In 1205, Francis left his family’s home and took up residence at the abandoned Benedictine church of San Damiano. His life and work consisted of living alongside the lepers while also praying and repairing the dilapidated chapel. It is during this time that, according to one of his earliest biographers, St. Francis heard the crucifix above the altar command him: “‘Francis,’ it said, calling him by name, ‘go rebuild My house; as you see, it is all being destroyed.’” (Thomas of Celano, "Second Life" Francis of Assisi: Early Documents, p. 249)
From then on, Francis embarked on a lifelong journey to rebuild the church of God, inspiring in others the same fervor and fear of the Lord. It was a foundational moment in the life of a man who so closely sought to conform his life and mission to that of his crucified and risen Savior.
Today, over 800 years later, the Franciscan family consists of innumerable brothers and sisters from all walks of life, from various denominations and Christian communities. Although Francis died a devout Catholic and defender of orthodoxy--which must not be forgotten--Saint Francis is no longer just the property of one particular denomination or of one particular time and place. His message is timeless. His mission as relevant to us as it was to the people of the 13th Century. For today, we too face a series of abuses and crimes in our society and in our church. It’s not easy to be a Christian today. Trust in the institutional church I suspect is the lowest its been in decades. We’re lucky if even a small fraction of the Bay Area actually goes to church on a Sunday. And who knows how many or even if folks will return once churches are 100% reopen. Now, more than ever, this is an opportunity for those who remain in the institutional church too, like Francis, heed the call to rebuild the church, which, as we see, is being destroyed. Today, on this holy feast, we have the opportunity to begin again or reaffirm our primary principle as members of Christ’s Body, which to emulate and make known the Gospel of Jesus Christ.
In our short time together, let us for a moment look at the opening words of the so-called “Later Rule” of 1223. For Franciscan brothers and sisters, this is the last let of life rules or codes of conduct composed by St. Francis before his death three years later. It was approved by Pope Honorius III and is one of THE foundational documents for Franciscans. It tells us how Francis wanted his followers to live the Gospel. Although in practice most Franciscans do not follow its commands to a T, it continues to inspire us and challenge us to live simple, holy lives for the greater glory of God.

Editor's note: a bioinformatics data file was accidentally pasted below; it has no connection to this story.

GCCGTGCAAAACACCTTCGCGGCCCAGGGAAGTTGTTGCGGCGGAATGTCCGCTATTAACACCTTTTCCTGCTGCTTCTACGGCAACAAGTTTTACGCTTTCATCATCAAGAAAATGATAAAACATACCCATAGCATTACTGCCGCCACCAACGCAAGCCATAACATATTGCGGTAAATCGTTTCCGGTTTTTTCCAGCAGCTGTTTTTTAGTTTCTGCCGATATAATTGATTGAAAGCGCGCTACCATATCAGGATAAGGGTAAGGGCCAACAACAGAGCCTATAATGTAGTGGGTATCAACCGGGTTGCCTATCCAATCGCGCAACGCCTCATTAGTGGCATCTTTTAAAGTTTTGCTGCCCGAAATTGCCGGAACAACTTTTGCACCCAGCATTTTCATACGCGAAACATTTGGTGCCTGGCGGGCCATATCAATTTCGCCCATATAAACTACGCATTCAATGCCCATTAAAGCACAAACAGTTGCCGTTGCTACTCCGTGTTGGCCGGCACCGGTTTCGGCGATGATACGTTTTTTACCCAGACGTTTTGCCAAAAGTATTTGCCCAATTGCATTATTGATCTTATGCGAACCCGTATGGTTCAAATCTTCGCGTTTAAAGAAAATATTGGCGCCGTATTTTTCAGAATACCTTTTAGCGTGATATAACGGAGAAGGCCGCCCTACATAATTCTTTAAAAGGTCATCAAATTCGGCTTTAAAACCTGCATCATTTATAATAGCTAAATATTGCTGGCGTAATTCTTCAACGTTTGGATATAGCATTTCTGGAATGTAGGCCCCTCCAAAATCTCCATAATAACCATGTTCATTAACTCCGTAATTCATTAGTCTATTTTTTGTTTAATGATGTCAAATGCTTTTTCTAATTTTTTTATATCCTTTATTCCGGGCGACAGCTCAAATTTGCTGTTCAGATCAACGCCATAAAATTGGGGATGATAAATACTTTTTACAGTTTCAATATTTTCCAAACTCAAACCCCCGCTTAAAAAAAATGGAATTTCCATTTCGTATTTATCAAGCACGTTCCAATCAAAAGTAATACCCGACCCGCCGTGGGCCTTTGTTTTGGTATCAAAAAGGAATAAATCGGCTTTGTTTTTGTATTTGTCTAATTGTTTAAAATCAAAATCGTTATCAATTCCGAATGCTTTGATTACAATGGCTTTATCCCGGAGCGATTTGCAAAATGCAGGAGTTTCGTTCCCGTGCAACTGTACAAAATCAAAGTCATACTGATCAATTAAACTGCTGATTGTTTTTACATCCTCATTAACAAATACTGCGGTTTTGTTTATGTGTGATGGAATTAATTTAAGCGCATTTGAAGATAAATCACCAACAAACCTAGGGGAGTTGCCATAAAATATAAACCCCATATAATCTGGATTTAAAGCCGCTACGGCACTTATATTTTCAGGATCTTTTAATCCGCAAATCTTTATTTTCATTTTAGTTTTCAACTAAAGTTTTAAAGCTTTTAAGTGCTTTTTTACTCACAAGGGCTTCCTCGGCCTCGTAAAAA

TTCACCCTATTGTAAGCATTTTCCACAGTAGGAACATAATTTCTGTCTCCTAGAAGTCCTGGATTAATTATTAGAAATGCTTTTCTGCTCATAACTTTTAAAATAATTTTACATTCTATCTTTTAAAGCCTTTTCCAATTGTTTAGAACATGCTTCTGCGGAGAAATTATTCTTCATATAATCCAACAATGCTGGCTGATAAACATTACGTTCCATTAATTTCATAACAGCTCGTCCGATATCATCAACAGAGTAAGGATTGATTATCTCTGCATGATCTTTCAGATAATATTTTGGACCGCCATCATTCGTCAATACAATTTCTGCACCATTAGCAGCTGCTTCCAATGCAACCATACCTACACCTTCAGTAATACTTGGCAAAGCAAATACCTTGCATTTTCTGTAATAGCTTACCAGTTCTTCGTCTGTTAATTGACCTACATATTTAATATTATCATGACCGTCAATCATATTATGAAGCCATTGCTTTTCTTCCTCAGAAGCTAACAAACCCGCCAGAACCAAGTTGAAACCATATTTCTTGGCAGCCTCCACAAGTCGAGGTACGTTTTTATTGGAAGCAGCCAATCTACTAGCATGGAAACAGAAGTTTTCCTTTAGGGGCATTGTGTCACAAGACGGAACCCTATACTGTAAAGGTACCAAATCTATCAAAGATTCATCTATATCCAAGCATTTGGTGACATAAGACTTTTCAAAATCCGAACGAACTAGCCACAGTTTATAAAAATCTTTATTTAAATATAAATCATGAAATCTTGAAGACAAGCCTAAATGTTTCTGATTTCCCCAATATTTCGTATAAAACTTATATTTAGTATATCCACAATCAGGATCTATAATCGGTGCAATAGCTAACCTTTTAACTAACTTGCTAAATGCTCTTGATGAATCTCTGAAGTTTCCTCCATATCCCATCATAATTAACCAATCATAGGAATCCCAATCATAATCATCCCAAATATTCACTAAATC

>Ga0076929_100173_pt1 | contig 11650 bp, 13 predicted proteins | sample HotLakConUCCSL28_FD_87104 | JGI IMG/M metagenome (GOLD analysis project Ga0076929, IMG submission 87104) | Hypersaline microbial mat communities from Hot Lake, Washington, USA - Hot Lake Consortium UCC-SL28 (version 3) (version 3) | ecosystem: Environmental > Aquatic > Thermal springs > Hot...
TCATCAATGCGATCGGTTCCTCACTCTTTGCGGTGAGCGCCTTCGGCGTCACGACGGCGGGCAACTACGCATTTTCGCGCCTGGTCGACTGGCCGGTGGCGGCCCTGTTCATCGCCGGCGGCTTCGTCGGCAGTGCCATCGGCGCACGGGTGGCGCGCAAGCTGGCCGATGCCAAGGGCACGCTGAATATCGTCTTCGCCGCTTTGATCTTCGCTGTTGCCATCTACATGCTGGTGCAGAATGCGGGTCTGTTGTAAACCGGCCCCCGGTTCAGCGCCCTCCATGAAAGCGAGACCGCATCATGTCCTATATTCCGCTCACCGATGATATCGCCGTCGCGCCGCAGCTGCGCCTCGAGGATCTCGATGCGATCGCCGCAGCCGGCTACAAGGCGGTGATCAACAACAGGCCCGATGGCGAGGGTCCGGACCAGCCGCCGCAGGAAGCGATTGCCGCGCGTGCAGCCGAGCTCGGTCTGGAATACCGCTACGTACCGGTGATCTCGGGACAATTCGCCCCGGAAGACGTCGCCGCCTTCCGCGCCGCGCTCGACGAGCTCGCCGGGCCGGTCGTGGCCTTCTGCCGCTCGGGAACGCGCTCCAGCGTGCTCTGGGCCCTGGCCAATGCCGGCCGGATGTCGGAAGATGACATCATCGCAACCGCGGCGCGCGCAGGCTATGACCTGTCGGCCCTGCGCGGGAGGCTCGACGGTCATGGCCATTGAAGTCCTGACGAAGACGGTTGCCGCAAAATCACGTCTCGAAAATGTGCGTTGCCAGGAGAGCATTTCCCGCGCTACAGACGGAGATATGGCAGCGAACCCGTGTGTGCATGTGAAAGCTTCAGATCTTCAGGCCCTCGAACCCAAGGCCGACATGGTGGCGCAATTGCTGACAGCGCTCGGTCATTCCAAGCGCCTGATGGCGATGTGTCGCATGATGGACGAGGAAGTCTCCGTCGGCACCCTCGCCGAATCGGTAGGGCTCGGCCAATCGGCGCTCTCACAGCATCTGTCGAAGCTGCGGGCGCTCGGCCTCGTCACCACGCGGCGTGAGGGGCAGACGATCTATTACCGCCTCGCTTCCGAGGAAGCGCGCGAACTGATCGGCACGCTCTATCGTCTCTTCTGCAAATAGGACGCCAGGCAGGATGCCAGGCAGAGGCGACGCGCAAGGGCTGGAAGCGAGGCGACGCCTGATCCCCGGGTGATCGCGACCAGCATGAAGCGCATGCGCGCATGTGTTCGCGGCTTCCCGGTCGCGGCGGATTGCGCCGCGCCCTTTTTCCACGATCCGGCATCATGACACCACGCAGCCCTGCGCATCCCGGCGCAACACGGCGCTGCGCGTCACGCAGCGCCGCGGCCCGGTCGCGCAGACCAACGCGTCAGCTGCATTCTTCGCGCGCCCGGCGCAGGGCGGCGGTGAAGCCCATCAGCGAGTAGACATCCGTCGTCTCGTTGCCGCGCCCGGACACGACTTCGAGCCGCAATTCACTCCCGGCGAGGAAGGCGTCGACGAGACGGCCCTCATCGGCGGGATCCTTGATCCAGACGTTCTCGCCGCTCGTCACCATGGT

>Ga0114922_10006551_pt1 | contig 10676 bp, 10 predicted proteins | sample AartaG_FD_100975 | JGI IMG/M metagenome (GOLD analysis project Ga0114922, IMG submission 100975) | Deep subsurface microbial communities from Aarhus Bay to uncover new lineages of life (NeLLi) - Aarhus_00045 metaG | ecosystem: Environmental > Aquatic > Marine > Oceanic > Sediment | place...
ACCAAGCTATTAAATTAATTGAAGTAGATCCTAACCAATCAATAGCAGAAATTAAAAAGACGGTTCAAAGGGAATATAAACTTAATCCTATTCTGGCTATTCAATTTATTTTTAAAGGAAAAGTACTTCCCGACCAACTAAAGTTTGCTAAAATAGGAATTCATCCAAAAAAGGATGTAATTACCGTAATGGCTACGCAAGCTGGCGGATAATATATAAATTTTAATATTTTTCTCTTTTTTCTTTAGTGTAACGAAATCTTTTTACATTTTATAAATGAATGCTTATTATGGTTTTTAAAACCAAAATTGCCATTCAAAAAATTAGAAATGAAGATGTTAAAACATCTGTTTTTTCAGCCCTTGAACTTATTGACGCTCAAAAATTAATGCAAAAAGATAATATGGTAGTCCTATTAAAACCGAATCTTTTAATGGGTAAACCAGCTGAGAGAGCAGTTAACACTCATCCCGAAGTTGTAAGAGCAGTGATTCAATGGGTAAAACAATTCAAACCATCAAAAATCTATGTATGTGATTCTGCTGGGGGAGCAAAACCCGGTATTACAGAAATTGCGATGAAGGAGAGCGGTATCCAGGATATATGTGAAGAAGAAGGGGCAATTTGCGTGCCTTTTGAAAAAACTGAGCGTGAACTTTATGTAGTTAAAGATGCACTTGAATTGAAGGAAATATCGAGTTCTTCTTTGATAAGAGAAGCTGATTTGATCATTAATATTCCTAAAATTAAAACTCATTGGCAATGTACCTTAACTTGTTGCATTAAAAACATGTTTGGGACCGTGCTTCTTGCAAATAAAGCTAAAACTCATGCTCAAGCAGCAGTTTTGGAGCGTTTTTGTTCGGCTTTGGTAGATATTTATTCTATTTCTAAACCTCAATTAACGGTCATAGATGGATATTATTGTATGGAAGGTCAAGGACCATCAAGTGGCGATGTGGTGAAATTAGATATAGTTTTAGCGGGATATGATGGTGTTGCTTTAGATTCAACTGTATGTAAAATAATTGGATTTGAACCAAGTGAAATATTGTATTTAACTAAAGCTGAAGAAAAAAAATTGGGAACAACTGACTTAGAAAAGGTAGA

From the very first words in its very first section, one immediately gathers what being a Franciscan is about. In that sense, it’s a bit like reading the opening to the Gospel according to Mark.
In the 1223 Rule, Francis writes:
“The Rule and Life of the Lesser Brothers is this: to observe the Holy Gospel of Our Lord Jesus Christ by living in obedience, without anything of one’s own, and in chastity” (Francis of Assisi: Early Documents, p. 100).
To live as a Franciscan means therefore to observe the Gospel of Our Lord Jesus Christ and to live--as all Christians are implored to live--in poverty, chastity, and obedience. Every single one of us is called to live these holy virtues--not just monks and nuns. Every one of us is called to live in poverty, chastity, and obedience. The life that lives these virtues will be like, “a grain of wheat [that] falls into the earth and dies...bear[ing] much fruit” (John 12:24). From the start, a Franciscan is faced with a paradox: Why am I called to die in order that I may live? And yet, this is something all Christians face as well: How is it that I am called to die in order that I may live?